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Campaign begins to shrink Cleveland City Council and cut member pay: Mark Naymik

November 7, 2018

Campaign begins to shrink Cleveland City Council and cut member pay: Mark Naymik

CLEVELAND, Ohio – Campaigns typically end on Election Day.

But on Tuesday, a new one began.

A small group of city activists, funded by a well-known businessman, asked voters heading to the polls in Cleveland for their signatures on a pair of proposed changes to the city charter. One would shrink the size of City Council from the current 17 ward council members to nine. The other would cut the pay of its members from more than $80,000 to $58,000.

It’s already rattling some council members and is sure to set off a robust debate that could ultimately become a referendum on Cleveland’s success.

John Kandah, a political activist for decades who ran unsuccessfully for council in 2005 on the city’s West Side, is among those leading the effort. He said council has failed to tackle the city’s ills, including poverty and crime. He blamed council members who are too focused on their wards and don’t operate with the big picture in mind. He also said they have failed to act as check on Mayor Frank Jackson, making themselves essentially irrelevant.

“Council’s become a rubber stamp for the mayor,” he said.

Kandah also fumed that council members treat the job as an entitlement.

“Council is not a monarchy,” he said. “It’s the same people, and their brothers and their wives get on council. They have gotten greedy.” (Over the years, council seats have been represented by a husband and wife, Dan and Dona Brady, and by brothers, Pat O’Malley and Mike O’Malley. Several have easily won re-election for decades.)

Kandah said between 30 and 40 people – both volunteers and paid workers – were at polling locations Tuesday. To move the issue to the ballot, they need to collect 6,000 signatures of valid voters on each petition, a figure equal to 10 percent of the voters who cast ballots in the 2017 Cleveland election. He hopes to put the issues on the ballot in 2020.

Council members noticed the petition circulators and traded text messages about the push, said Councilman Michael Polensek, who has represented Collinwood and other parts of the city’s Northeast side for 40 years. Scene Magazine also noted this week that such a campaign was in the works, which caught the attention of some.

The proposals drew an immediate rebuke from City Council President Kevin Kelley, who vowed Tuesday to campaign against the proposals if they are ever put before voters.

“This will ultimately take representation from the people,” he said.

Cleveland currently has 385,000 residents, which means each council member represents a ward of less than 25,000 residents. By comparison, Columbus, which has 879,000 residents, has 7 council members who are elected at large.

Kandah, whose group is called Cleveland First, said he approached Westlake businessman and developer Tony George for help. George was among three business leaders who in 2006 pushed a charter amendment to reduce the size of Cleveland’s council. Then, George, businessman Mal Mixon and industrialist Ed Crawford presented then-City Council President Martin J. Sweeney with petitions in support of shrinking the council from 21 to 11 members. They ultimately backed off when Sweeney agreed to back a charter amendment that ties the number of wards to population. Voters approved the amendment, and since then the number of council members dropped 21 to 19, and then 19 to 17.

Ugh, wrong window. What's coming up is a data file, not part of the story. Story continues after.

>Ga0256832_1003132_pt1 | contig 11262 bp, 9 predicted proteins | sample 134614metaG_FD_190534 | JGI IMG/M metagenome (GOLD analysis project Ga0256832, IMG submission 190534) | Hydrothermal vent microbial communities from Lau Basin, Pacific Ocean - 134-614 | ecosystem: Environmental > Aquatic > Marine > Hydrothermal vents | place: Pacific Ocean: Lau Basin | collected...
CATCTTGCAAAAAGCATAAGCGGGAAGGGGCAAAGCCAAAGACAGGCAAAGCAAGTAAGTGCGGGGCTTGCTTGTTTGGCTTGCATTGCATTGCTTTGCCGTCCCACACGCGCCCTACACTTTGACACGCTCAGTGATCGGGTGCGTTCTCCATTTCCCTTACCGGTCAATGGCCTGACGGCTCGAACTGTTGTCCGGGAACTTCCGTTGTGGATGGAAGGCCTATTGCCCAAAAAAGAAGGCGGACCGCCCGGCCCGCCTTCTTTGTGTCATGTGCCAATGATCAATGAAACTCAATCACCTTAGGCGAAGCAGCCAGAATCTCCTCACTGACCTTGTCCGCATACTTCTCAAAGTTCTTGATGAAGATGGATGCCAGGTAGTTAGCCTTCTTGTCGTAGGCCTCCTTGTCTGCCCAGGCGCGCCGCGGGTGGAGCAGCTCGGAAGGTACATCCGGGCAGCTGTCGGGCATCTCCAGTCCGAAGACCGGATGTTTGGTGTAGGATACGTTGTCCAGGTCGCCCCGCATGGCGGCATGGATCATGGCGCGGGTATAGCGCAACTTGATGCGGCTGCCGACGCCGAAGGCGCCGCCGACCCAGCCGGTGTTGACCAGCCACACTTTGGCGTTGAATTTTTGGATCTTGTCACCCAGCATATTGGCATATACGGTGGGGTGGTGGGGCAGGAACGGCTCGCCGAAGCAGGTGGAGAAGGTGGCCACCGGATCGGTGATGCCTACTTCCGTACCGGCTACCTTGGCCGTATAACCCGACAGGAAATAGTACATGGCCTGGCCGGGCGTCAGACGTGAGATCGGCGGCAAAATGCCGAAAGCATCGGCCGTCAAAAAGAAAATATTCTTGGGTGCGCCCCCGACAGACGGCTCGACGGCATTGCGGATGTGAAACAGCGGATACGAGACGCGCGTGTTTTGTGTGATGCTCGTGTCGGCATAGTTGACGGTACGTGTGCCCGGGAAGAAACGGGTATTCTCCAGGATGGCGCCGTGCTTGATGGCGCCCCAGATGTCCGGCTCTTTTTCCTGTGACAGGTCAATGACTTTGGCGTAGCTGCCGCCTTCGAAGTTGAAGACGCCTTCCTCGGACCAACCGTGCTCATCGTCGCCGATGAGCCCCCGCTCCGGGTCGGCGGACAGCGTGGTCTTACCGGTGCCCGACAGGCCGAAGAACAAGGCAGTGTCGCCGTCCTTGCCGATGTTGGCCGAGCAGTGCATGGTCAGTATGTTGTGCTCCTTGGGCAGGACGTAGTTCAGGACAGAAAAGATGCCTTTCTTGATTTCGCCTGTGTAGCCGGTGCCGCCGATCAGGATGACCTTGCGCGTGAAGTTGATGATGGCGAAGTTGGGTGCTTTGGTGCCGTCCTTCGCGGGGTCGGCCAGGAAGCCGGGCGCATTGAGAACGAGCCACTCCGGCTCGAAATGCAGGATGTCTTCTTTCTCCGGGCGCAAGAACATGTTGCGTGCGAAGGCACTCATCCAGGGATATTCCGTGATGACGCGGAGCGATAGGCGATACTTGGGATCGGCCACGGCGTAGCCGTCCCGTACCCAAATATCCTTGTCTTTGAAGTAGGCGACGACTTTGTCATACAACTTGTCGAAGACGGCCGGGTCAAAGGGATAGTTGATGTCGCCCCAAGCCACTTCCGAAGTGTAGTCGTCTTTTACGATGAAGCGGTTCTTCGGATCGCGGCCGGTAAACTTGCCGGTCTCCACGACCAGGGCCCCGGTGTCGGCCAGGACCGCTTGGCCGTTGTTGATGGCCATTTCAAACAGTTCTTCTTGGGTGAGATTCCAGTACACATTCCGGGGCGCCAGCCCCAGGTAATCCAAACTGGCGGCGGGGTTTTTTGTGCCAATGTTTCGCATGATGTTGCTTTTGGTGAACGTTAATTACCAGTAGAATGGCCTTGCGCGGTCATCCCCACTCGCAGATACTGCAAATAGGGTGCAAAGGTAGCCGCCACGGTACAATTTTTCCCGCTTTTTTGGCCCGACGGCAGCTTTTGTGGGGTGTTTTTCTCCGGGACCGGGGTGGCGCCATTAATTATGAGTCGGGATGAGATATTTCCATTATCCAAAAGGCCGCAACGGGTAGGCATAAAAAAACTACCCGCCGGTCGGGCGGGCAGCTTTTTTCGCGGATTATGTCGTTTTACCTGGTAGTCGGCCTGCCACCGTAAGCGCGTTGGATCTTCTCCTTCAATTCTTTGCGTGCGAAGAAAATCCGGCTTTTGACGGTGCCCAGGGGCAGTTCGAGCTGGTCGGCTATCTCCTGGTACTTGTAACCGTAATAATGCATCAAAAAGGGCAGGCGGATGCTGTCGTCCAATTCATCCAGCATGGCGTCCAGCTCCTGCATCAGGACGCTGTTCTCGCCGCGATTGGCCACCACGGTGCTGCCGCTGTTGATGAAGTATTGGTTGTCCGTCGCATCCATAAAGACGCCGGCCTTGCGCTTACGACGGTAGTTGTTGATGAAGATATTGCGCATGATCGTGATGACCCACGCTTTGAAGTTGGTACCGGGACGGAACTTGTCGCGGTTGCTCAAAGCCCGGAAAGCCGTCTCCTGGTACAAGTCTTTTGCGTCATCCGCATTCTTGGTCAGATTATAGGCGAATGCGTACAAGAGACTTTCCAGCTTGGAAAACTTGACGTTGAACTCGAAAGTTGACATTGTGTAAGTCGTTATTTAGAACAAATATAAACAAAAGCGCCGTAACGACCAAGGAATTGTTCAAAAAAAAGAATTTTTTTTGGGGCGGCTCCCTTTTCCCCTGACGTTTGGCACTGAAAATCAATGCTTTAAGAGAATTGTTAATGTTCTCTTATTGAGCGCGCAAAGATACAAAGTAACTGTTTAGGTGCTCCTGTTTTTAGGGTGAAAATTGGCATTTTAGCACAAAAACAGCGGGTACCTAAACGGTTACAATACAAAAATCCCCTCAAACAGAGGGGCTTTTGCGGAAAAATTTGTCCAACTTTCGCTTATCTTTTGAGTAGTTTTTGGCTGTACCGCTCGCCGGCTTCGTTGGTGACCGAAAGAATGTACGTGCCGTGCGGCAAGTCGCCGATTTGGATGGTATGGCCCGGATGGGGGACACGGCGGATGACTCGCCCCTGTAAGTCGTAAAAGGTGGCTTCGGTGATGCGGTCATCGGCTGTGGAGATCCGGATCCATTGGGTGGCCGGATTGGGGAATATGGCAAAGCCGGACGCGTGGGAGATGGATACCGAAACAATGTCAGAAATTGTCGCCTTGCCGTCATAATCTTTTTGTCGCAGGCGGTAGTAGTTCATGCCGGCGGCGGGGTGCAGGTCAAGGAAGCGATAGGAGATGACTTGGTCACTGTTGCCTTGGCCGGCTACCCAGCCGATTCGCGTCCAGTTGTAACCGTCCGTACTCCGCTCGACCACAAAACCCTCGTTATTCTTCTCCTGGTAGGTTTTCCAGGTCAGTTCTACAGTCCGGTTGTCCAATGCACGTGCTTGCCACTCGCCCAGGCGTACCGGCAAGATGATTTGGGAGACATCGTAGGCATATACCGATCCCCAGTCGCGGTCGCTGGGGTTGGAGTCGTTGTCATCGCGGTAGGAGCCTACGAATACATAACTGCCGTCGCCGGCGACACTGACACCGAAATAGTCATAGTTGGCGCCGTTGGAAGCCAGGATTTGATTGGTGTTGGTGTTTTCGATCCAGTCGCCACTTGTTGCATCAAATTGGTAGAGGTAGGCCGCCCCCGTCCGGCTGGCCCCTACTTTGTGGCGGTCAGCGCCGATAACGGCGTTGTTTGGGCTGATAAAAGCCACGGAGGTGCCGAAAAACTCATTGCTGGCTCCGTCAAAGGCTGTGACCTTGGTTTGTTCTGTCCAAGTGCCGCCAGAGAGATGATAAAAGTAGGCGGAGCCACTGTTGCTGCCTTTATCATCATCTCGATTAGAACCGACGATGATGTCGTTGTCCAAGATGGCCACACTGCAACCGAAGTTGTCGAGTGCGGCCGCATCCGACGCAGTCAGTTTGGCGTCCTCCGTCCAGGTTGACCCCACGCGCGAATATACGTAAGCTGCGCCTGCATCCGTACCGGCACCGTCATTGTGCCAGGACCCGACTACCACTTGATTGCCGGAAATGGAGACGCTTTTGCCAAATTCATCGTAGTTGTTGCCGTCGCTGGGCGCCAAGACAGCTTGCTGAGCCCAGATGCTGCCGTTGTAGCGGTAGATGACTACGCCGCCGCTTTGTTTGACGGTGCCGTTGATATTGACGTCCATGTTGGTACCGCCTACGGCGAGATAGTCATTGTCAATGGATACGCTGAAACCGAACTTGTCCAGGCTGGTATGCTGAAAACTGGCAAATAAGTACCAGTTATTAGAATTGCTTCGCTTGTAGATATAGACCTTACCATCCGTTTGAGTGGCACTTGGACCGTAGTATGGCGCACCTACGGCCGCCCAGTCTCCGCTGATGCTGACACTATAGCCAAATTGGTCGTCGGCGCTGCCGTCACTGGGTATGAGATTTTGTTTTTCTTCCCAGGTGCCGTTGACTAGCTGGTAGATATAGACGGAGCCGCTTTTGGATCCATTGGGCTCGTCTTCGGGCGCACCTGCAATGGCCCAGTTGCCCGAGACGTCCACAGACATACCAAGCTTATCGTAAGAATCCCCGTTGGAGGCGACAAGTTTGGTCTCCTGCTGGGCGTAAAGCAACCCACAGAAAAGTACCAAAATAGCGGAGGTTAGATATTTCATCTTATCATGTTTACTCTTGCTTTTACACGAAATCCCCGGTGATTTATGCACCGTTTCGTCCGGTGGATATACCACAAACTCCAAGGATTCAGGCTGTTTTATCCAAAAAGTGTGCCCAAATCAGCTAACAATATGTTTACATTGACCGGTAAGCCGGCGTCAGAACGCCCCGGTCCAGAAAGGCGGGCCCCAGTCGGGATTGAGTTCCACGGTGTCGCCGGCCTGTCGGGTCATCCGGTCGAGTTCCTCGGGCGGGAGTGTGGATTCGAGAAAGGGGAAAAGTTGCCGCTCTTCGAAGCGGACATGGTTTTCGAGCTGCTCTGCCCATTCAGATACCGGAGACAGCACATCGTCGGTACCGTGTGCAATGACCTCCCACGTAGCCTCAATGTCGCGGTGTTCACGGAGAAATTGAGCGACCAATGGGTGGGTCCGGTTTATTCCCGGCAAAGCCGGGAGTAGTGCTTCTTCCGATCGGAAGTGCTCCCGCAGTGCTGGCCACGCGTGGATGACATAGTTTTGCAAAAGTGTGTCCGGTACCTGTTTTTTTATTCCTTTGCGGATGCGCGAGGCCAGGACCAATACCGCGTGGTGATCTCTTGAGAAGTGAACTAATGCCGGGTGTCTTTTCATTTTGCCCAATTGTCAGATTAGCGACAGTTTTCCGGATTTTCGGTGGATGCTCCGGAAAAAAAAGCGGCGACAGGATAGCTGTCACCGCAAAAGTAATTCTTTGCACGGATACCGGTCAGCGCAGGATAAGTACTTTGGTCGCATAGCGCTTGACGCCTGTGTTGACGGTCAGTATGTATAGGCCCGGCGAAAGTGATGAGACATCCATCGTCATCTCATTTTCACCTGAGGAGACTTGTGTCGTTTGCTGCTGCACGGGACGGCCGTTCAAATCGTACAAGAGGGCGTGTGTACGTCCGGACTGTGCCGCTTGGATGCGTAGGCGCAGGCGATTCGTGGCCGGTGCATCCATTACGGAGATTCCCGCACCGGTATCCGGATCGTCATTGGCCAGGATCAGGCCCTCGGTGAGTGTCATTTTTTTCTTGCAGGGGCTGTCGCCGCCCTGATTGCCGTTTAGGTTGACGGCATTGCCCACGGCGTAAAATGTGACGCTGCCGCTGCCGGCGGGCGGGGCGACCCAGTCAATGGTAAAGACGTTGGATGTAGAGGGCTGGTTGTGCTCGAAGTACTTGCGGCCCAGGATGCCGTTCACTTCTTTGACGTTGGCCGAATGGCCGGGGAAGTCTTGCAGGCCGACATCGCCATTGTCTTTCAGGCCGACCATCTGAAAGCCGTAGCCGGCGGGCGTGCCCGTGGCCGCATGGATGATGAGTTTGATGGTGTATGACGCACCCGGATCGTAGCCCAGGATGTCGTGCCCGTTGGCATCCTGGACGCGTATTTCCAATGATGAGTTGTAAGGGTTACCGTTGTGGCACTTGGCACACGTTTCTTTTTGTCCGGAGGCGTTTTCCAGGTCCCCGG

George, who has owned property in the city and operated businesses in Cleveland for decades, insisted on Tuesday that he did not initiate this effort, but is backing the effort “financially and morally.”

He said council wards have become nothing but “fiefdoms” for council members.

“Council can’t even police their own,” he said, calling out Councilman Ken Johnson, whose expense reports and family patronage have been at the focus of numerous cleveland.com stories. “They should be meeting with him and telling him to step down.”

George has tangled over business issues with City Hall for years and rarely filters his words. He said council members, including those he claims to be friends with, act as “sheep” for the mayor.

George said his biggest beef with council at the moment is its failure to improve Cleveland Public Power, the public electric utility that has exclusive access to some parts of the city. He said CPP’s rates are not competitive and its service has proven terribly unreliable.

George said his Ohio City restaurant, Crop Bistro, relies on CPP and has lost power six times in nine months, including on a Saturday night, which forced him cancel three parties worth $44,000.”

“What is council doing about all this?” he asked rhetorically.

Kelley pushed backed, questioning George’s motives. He noted that George was part of a business group that failed this year to win an energy contract that the city ultimately awarded to Northeast Ohio Public Energy Council.

“By my calculation, [the campaign] is borne out of spite,” Kelley said.

Kelley also attacked the logic behind the push to shrink council and cut member pay. He said council will not attract better people by cutting the salary. He said council saw high turnover in the 2017 election, which included two members who resigned seats to run for mayor. He also argued that reducing the size of council will make it easier for the mayor to push his agenda past council.

But this is a gamble Kandah and George are willing to take.

And this is a debate some residents surely believe is worth having.

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